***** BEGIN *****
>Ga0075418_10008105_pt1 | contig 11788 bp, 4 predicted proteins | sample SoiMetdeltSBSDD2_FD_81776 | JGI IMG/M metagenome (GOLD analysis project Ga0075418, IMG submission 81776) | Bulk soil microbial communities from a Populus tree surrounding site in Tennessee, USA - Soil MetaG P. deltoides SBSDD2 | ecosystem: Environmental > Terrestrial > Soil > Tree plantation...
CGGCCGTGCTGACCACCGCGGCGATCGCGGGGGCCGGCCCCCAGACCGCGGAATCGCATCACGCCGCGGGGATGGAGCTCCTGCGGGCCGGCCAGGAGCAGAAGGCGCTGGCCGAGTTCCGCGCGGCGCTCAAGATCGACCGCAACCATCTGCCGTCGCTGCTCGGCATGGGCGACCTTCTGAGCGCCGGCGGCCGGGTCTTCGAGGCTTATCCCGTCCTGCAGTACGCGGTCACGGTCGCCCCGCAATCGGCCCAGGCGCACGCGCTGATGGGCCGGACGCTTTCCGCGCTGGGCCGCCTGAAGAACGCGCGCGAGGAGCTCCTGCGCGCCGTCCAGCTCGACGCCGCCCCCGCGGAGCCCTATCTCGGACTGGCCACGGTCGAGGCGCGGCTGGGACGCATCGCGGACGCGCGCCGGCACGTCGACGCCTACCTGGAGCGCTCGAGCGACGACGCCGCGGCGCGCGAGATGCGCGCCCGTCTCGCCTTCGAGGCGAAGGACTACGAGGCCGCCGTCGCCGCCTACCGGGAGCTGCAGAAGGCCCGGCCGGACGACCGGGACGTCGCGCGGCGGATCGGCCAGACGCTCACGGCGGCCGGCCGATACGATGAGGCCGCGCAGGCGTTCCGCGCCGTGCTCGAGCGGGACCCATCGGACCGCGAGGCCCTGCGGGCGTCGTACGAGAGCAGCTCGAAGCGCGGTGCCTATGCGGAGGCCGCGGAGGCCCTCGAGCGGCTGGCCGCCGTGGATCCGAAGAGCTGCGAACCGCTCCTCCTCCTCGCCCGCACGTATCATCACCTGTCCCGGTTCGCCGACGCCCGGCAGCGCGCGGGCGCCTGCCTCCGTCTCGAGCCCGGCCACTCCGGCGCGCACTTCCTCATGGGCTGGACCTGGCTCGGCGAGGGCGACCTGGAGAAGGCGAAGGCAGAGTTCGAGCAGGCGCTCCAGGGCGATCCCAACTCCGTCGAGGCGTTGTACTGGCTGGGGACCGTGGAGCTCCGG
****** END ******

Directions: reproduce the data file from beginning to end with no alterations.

>Ga0075418_10008105_pt1 | contig 11788 bp, 4 predicted proteins | sample SoiMetdeltSBSDD2_FD_81776 | JGI IMG/M metagenome (GOLD analysis project Ga0075418, IMG submission 81776) | Bulk soil microbial communities from a Populus tree surrounding site in Tennessee, USA - Soil MetaG P. deltoides SBSDD2 | ecosystem: Environmental > Terrestrial > Soil > Tree plantation...
CGGCCGTGCTGACCACCGCGGCGATCGCGGGGGCCGGCCCCCAGACCGCGGAATCGCATCACGCCGCGGGGATGGAGCTCCTGCGGGCCGGCCAGGAGCAGAAGGCGCTGGCCGAGTTCCGCGCGGCGCTCAAGATCGACCGCAACCATCTGCCGTCGCTGCTCGGCATGGGCGACCTTCTGAGCGCCGGCGGCCGGGTCTTCGAGGCTTATCCCGTCCTGCAGTACGCGGTCACGGTCGCCCCGCAATCGGCCCAGGCGCACGCGCTGATGGGCCGGACGCTTTCCGCGCTGGGCCGCCTGAAGAACGCGCGCGAGGAGCTCCTGCGCGCCGTCCAGCTCGACGCCGCCCCCGCGGAGCCCTATCTCGGACTGGCCACGGTCGAGGCGCGGCTGGGACGCATCGCGGACGCGCGCCGGCACGTCGACGCCTACCTGGAGCGCTCGAGCGACGACGCCGCGGCGCGCGAGATGCGCGCCCGTCTCGCCTTCGAGGCGAAGGACTACGAGGCCGCCGTCGCCGCCTACCGGGAGCTGCAGAAGGCCCGGCCGGACGACCGGGACGTCGCGCGGCGGATCGGCCAGACGCTCACGGCGGCCGGCCGATACGATGAGGCCGCGCAGGCGTTCCGCGCCGTGCTCGAGCGGGACCCATCGGACCGCGAGGCCCTGCGGGCGTCGTACGAGAGCAGCTCGAAGCGCGGTGCCTATGCGGAGGCCGCGGAGGCCCTCGAGCGGCTGGCCGCCGTGGATCCGAAGAGCTGCGAACCGCTCCTCCTCCTCGCCCGCACGTATCATCACCTGTCCCGGTTCGCCGACGCCCGGCAGCGCGCGGGCGCCTGCCTCCGTCTCGAGCCCGGCCACTCCGGCGCGCACTTCCTCATGGGCTGGACCTGGCTCGGCGAGGGCGACCTGGAGAAGGCGAAGGCAGAGTTCGAGCAGGCGCTCCAGGGCGATCCCAACTCCGTCGAGGCGTTGTACTGGCTGGGGACCGTGGAGCTCCGG